Targeting civil society : The Tribune India


Targeting civil society

It is most disconcerting that NGOs seem to be under siege in India

Targeting civil society

Inspirational: The work done by NGOs such as Kailash Satyarthi’s Justice for Every Child is testimony to the importance of such organisations. Tribune photo

Julio Ribeiro

Ajit DOVAL, my erstwhile colleague in the IPS, and the country’s National Security Adviser, is undoubtedly a voice to be heard when he speaks. Addressing the IPS probationers passing out of the National Police Academy, Hyderabad, last week, he identified ‘civil society’ as the new enemy the people of India and the police had to fight to retain the country’s unity and integrity.

That is a serious accusation. The epithet ‘anti-national’ is commonly hurled at critics of the present government. Public intellectuals, writers, journalists, activists and conscientious objectors to the proliferation of hate and divisiveness based on religious identity will now be on the NSA’s radar! And that is a most disconcerting thought. What can members of civil society expect to face in this new type of warfare?

NGOs are an essential requirement in a land like ours where people wallowing in misery and want abound.

The Modi-Shah regime that rules the country had fired its first salvo against this new enemy much earlier without any prior warning. Foreign-funded NGOs were the first casualty. Greenpeace has left with its tail between its legs. The most respected human rights NGO in the world, Amnesty International, has also packed up and left. The Commonwealth Human Rights Initiative has been forced to discontinue most of its research projects. Its country head, Maja Daruwala, daughter of the much-loved Field Marshal Sam Manekshaw, has to ask other likeminded NGOs to provide platforms from where she can continue her life’s commitment to justice by reforming the police and the prison administrations.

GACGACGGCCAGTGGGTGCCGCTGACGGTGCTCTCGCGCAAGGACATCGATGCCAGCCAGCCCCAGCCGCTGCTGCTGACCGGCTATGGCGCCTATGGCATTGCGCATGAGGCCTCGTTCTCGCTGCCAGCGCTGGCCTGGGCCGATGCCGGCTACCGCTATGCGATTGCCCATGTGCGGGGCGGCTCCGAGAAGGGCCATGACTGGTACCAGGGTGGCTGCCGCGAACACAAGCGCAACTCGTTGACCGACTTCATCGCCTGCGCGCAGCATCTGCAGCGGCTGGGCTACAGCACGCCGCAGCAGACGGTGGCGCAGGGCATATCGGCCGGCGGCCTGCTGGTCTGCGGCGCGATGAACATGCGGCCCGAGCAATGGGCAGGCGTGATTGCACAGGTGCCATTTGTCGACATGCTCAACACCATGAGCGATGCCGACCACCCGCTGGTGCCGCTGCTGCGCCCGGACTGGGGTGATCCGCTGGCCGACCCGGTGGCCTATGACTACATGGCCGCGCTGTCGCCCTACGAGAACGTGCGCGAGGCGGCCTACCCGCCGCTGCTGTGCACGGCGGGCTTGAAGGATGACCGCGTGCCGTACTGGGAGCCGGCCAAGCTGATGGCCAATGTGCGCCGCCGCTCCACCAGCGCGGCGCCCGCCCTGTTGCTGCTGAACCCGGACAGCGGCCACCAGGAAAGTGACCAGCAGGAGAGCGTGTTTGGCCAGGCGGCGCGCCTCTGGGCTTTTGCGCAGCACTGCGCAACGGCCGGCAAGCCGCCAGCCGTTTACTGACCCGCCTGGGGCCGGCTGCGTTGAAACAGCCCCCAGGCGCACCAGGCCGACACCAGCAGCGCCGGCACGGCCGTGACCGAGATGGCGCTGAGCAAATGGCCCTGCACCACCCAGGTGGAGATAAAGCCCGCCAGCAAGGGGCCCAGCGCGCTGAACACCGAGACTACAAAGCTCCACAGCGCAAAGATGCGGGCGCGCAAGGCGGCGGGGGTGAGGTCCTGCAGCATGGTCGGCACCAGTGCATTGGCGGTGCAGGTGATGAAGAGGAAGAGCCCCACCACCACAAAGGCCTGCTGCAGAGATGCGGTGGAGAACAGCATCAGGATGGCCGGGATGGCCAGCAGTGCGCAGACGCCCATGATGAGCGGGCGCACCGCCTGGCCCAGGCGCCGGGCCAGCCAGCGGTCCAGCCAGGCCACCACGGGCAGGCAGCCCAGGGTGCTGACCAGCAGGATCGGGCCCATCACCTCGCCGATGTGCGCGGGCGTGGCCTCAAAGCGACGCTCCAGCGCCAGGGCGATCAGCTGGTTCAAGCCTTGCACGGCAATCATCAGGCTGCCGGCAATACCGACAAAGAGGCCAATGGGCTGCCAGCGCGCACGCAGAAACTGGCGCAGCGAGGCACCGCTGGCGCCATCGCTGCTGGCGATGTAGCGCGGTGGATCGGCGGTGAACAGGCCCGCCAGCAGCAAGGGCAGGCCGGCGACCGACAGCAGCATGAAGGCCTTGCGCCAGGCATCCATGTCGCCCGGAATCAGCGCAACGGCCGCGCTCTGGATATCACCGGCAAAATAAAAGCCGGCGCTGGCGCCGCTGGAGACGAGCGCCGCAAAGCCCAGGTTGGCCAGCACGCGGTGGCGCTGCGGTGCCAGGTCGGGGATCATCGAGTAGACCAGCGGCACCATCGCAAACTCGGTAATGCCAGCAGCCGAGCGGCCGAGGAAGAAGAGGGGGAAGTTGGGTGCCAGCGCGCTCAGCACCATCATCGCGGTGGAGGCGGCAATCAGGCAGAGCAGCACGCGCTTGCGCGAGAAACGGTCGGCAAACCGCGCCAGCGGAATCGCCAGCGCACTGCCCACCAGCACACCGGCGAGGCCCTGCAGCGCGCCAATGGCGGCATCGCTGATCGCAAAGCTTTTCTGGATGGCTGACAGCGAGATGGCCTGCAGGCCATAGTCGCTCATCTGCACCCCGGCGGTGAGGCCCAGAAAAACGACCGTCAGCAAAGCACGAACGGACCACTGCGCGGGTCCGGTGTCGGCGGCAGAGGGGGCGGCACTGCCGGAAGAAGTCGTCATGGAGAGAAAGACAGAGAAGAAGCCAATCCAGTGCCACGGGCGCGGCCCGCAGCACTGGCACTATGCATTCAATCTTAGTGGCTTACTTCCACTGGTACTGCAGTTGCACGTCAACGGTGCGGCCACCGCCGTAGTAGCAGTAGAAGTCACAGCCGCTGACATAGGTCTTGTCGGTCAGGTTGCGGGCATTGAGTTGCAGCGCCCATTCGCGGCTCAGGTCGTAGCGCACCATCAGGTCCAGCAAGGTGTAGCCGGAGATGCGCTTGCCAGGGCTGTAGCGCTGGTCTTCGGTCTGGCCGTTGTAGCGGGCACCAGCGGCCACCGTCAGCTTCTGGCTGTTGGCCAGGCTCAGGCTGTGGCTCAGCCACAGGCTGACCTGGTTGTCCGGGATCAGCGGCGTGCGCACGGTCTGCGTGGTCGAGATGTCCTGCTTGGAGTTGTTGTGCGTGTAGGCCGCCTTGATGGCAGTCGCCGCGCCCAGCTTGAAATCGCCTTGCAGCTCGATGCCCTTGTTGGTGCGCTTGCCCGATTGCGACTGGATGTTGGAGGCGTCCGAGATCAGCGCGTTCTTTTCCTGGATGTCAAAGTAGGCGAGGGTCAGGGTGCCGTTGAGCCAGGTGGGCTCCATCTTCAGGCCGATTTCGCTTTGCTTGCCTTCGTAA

The subtle manner in which CSR funding by corporates of NGOs working on governance issues is being diverted to the PM Cares fund is another example of the regime’s hostility to even ‘desi’ NGOs whose work exposes unwittingly the many chinks in the government’s armour. No regime in power at the Centre or in the states likes criticism, but the present one has taken its hostility beyond reasonable limits. It is now openly proclaiming, if we are to interpret Doval, in the only language the government uses against its critics, that NGOs are under siege. The government would like us to disappear!

Modi and Shah both hail from Gujarat. I consider Gujarat among all the states to be the cradle of philanthropy and concern for other human beings less favoured by the gods. I met Ela Bhatt during my brief sojourn in Gujarat as the DGP in 1985. Her work for the disadvantaged women impressed upon me the importance of NGOs in a country where poverty is the real enemy. The work done by Kailash Satyarthi’s Justice for Every Child is a living testimony to the necessity of NGOs doing what governments, even with the best of intentions, cannot do.